I really love a 30/60/90/Annual Plan. The plan for the first 30 days should feed into the plan for the next 60 and then the next 90 days. I would also suggest that, if your organization does Annual Plans, you consider changing some of the goals you have on this plan as well.
This is not to time box grief but please consider these plans more like pulse checks. If done correctly (i.e. without the pressure of powering through) we can together with our leadership team have a baseline understanding of what you can accomplish within the first year back. It can help you slow down and concentrate on one task at a time and it helps them ensure that they have other resources allocated to important projects.
A good example I have seen:
30 days - Working part-time Tuesday to Thursday, new responsibilities include social media content planning and creative.
60 days - full 3-day work schedule, new responsibilities include 2 additional blog posts per week.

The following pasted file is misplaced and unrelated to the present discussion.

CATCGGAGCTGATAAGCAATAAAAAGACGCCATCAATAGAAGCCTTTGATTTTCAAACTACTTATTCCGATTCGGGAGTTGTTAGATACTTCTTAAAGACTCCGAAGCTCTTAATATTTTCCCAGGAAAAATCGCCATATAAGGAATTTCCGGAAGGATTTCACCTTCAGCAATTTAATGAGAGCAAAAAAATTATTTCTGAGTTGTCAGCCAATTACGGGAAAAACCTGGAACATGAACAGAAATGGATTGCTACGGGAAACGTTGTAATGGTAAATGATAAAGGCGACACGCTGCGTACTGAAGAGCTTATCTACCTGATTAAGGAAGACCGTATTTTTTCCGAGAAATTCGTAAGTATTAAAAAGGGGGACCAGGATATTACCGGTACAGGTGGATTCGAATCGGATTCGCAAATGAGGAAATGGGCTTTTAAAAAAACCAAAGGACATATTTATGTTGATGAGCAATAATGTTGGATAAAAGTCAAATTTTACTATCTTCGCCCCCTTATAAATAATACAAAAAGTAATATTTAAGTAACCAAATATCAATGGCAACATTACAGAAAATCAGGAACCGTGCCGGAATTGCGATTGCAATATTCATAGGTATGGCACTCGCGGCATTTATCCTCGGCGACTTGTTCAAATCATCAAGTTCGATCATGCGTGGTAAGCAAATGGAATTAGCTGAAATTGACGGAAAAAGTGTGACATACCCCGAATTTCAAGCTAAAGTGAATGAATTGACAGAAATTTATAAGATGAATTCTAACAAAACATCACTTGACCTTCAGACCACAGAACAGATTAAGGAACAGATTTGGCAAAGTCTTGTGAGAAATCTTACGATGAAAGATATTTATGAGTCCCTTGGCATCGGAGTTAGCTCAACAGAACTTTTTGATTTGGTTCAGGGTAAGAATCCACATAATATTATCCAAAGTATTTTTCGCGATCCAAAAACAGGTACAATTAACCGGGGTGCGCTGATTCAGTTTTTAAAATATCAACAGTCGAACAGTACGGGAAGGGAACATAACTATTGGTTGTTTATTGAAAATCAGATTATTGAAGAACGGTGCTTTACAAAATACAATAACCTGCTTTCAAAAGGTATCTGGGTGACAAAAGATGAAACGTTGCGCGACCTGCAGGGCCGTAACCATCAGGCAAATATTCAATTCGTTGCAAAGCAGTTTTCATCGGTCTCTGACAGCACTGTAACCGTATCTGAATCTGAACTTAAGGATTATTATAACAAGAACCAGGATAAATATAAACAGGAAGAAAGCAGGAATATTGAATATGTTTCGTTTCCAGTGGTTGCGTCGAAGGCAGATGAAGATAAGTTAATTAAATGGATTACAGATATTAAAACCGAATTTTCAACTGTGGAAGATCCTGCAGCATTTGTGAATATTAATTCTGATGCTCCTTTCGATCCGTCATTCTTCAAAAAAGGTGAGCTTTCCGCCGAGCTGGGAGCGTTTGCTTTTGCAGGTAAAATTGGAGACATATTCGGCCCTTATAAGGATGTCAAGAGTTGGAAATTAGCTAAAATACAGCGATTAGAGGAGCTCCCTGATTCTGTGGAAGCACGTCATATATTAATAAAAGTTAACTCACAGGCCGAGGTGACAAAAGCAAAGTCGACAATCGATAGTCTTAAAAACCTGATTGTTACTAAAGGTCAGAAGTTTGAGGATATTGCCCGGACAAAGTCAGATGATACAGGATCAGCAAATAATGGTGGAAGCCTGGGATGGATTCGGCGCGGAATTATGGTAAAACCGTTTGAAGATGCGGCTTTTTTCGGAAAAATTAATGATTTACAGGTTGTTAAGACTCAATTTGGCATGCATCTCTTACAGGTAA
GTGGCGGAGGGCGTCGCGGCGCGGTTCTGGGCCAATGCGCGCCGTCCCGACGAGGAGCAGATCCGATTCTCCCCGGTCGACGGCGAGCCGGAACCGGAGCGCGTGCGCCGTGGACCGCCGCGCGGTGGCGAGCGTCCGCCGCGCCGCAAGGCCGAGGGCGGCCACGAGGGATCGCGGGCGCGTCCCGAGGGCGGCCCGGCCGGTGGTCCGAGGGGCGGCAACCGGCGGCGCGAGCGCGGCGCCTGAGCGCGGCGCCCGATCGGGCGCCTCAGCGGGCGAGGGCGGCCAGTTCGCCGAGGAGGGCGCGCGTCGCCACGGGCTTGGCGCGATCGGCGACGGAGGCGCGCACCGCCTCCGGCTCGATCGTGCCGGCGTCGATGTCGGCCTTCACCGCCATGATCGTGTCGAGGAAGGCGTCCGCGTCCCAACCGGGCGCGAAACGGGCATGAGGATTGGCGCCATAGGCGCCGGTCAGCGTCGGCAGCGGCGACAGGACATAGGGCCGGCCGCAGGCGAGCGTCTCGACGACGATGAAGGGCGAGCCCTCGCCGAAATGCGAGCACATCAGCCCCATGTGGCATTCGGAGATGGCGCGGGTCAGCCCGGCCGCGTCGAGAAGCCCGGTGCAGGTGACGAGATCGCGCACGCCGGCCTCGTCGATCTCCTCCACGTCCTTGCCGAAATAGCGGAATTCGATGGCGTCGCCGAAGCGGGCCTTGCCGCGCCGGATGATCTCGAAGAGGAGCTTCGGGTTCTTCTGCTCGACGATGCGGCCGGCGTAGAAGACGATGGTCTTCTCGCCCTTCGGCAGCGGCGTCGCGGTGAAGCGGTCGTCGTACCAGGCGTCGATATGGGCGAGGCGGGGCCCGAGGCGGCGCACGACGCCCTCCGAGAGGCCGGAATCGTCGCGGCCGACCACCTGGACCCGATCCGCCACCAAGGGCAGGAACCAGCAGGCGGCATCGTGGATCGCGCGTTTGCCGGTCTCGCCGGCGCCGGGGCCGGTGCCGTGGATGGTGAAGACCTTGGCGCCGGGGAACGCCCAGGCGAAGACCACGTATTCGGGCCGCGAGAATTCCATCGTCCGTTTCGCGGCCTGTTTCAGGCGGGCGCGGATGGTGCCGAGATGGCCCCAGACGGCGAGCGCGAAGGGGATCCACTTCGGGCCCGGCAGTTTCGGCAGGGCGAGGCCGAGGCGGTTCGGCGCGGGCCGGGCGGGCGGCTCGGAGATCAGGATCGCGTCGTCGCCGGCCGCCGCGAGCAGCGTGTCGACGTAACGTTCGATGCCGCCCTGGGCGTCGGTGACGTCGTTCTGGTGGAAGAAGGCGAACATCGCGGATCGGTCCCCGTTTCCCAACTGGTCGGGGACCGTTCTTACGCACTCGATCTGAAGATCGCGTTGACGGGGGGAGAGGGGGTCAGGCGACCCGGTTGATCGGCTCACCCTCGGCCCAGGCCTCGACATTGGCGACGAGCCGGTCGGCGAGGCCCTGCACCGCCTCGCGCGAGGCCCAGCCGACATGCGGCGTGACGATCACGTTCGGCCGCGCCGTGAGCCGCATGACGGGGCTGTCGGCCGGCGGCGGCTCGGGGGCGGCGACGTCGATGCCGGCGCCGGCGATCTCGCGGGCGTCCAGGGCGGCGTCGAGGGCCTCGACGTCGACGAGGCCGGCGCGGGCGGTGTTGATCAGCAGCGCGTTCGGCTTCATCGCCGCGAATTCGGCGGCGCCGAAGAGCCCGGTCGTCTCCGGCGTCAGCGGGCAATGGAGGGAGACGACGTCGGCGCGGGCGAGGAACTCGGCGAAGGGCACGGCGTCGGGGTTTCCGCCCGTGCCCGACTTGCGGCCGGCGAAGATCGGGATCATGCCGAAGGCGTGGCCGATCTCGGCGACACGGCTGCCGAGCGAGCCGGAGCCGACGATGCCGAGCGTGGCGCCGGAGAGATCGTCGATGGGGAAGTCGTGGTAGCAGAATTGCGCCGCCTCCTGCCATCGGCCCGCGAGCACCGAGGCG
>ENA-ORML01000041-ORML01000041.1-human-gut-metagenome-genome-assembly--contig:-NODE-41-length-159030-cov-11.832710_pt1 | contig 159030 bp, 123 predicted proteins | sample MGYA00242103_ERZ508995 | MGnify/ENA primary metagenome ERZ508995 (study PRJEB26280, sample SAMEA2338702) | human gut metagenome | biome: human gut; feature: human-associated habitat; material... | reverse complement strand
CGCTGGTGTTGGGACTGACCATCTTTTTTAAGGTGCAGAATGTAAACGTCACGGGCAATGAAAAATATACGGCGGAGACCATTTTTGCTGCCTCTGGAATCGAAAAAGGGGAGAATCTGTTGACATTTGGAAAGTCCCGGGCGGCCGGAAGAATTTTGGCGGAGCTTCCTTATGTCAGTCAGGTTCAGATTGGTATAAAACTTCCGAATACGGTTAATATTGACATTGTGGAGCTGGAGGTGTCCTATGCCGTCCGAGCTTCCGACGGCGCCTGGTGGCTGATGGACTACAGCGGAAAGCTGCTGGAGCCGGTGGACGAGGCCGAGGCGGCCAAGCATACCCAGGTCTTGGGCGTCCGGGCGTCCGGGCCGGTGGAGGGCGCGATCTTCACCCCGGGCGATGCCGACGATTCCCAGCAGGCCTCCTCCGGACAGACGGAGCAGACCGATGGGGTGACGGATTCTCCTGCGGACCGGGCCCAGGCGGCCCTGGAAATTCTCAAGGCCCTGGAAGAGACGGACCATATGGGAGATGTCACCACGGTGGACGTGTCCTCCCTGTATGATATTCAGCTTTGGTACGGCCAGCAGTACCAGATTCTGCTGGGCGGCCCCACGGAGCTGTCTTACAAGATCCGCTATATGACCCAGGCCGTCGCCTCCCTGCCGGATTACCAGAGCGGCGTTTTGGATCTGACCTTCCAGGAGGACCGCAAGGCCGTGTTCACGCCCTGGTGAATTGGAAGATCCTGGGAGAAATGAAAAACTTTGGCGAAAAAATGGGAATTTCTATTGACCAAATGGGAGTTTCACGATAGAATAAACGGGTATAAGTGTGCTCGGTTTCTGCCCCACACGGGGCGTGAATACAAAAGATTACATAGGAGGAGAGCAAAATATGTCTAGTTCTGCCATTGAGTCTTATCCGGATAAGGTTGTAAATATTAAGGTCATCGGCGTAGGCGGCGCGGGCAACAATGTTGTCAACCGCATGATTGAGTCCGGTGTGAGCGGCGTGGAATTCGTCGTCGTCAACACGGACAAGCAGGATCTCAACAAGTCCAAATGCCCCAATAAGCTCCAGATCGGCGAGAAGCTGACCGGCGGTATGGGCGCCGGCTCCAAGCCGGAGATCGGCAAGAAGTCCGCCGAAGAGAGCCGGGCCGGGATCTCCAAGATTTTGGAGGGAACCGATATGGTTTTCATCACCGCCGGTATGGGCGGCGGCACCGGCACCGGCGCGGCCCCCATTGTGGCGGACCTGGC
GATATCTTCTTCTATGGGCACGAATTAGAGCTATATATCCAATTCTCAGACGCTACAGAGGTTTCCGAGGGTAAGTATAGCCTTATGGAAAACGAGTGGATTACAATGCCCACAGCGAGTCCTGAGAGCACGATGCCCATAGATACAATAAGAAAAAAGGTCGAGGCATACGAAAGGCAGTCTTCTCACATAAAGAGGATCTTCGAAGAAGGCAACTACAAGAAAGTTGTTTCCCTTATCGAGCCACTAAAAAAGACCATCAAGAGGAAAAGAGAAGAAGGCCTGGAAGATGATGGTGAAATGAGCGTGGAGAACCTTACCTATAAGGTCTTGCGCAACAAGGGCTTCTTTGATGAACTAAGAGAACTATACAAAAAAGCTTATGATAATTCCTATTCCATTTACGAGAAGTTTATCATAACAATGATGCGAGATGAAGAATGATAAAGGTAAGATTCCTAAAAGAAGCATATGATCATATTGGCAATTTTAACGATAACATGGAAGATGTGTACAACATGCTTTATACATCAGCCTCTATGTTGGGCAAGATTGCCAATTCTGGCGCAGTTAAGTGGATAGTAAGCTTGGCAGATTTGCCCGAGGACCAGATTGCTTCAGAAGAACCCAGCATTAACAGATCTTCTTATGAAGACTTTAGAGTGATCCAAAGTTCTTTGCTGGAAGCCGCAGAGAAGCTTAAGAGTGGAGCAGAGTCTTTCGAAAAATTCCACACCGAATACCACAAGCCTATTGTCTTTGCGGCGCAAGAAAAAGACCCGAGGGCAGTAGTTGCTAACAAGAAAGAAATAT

90 days - full 4-day work week schedule, new responsibilities include participation on the annual conference team.
So now - what if you aren't able to hit these milestones or when we take a quick pulse check you aren't fairing as well? A) you can replan b) your organization knows they may need additional resources in 90 days. You also may want to refocus on your resources and see if you can get some additional support if you feel overwhelmed.
We do however need organizations that are willing to work with us in this way. If your organization struggles to work through this with you, please know that this isn't because you are broken or not normal. That is a system problem, not a you problem.
When we return to work there is so much uncertainty and anxiety but it doesn't have to take over. If we are able to communicate what we need, prepare for our day by creating healthy boundaries, reallocating our resources and working with our organization, and have a good simple plan as a pulse check, we can set ourselves and our organizations up for success.